Friday, March 10, 2023

Invisible Primary: Visible -- Presidential Primary Runoffs?

Thoughts on the invisible primary and links to the goings on of the moment as 2024 approaches...

My former UGA colleagues, Charles Bullock and Loch Johnson, have an interesting take on the presidential nomination process up over at The Bulwark. Runoffs in Georgia are out of vogue these days after two consecutive electoral cycles with high profile Senate overtime elections, but that has not stopped Bullock and Johnson from suggesting that adding runoff elections to the presidential nomination process might help to provide some guardrails against novice and/or extremist candidates. Maybe. 

But the whole concept is premised on the idea that the Republican presidential nomination process is winner-take-all; that a candidate can win a mere plurality by just one vote and still win all of the delegates from a state. It is not. There were 19 truly winner-take-all contests in the 2020 Republican presidential nomination process, meaning that 37 other primaries, caucuses and conventions had some other form of delegate allocation rules. And sure, Bullock and Johnson discussed all of this in the context of Trump's 2016 victory, not 2020. But there were ten fewer truly winner-take-all contests then

Look, there may be something to requiring a candidate to win a majority in a primary or caucus in order to win delegates (not to mention broaden a candidate's appeal). But a separate runoff is not necessary in order to accomplish that. In fact, there are already rules on the Republican National Committee (RNC) books that do that and have been in place since the 2012 cycle. Under the rules, states can circumvent the ban on truly winner-take-all rules before March 15 by using a baseline proportional allocation method with a winner-take-all trigger. Candidates have to hit 50 percent of the vote statewide in order to activate that trigger. There were 17 such proportional states in 2020 before and after March 15.

What's more Bullock and Johnson suggest ranked choice voting (RCV) as a means of avoiding the administrative and financial strain a subsequent presidential primary runoff election may place on states. The irony, of course, is that the RCV alternative they propose is the same one that Republican state legislators across the country are considering banning during this current state legislative season. [FHQ really needs to update the 2023 RCV legislation post. But it is the ban legislation that is actually moving through legislatures rather than the bills to institute RCV.]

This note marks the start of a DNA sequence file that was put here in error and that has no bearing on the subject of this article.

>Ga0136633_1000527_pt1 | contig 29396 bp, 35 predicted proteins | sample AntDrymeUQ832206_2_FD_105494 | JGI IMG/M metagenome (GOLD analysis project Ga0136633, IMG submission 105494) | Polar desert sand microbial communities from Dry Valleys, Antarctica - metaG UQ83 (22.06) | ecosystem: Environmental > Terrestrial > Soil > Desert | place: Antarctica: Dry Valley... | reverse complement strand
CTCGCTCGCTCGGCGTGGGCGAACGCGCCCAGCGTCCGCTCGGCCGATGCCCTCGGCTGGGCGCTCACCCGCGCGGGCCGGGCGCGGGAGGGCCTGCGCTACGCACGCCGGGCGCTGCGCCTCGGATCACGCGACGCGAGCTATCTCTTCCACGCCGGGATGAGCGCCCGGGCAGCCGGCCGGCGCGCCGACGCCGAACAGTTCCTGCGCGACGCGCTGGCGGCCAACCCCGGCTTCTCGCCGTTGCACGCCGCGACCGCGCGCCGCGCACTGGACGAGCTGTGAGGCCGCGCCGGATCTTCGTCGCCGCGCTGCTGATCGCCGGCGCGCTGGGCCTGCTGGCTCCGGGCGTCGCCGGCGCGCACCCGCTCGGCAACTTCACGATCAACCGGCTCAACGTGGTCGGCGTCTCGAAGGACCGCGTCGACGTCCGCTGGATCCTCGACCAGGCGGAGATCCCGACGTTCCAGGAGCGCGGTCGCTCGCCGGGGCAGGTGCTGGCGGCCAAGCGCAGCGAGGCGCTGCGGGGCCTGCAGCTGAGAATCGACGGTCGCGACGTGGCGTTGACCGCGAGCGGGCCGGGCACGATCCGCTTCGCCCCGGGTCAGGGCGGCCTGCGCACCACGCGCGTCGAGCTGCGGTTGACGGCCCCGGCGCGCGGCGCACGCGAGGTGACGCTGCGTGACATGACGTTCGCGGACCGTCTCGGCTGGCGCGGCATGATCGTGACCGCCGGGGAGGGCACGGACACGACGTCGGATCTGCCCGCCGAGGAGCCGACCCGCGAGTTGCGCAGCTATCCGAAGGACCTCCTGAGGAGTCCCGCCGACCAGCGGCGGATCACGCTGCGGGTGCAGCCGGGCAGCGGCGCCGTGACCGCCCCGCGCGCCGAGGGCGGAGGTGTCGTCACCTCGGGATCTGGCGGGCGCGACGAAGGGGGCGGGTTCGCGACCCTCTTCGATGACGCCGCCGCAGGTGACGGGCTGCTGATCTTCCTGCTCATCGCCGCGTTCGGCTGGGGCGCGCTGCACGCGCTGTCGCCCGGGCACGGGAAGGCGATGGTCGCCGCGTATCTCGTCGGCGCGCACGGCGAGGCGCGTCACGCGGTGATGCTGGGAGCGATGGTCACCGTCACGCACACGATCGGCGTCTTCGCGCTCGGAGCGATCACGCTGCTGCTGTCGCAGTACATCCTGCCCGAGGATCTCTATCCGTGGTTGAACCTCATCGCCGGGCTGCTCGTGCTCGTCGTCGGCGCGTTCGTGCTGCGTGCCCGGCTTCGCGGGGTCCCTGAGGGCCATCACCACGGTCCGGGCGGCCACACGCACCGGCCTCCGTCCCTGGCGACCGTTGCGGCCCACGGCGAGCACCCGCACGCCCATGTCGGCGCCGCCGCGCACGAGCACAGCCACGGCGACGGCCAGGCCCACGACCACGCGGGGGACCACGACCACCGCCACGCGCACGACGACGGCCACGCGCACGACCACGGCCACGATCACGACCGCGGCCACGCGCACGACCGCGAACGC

Republican county chairs prefer DeSantis over Trump. This piece was built on survey work that Seth Masket has been doing this cycle. Masket undertook a similar endeavor four years ago in the midst of the Democratic process. His work continues to be invaluable. 

Governor Glenn Youngkin (R-VA) doing a CNN town hall will do little to quell the presidential chatter that has quietly operated on the fringes of the Republican invisible primary for some time. That said, some donors have not viewed him as an "all-in candidate" in recent days. That is not to say that the governor cannot rev things up in the money primary at some point, but he would likely have to make that transition to "all-in" first. the very least in the eyes of the donors.

On this date... 1992, it was Super Tuesday, but a less super Super Tuesday than the Southern Super Tuesday of the 1988 cycle. Much of the southern states held together again in 1992, but Georgia moved earlier (as allowed under DNC rules that cycle) and states like Alabama, Arkansas and North Carolina moved back to consolidated dates later in the process. 2000, a western subregional primary of sorts was held. Rare Friday primaries in Colorado and Utah and Republican caucuses in Wyoming occurred on March 10. 

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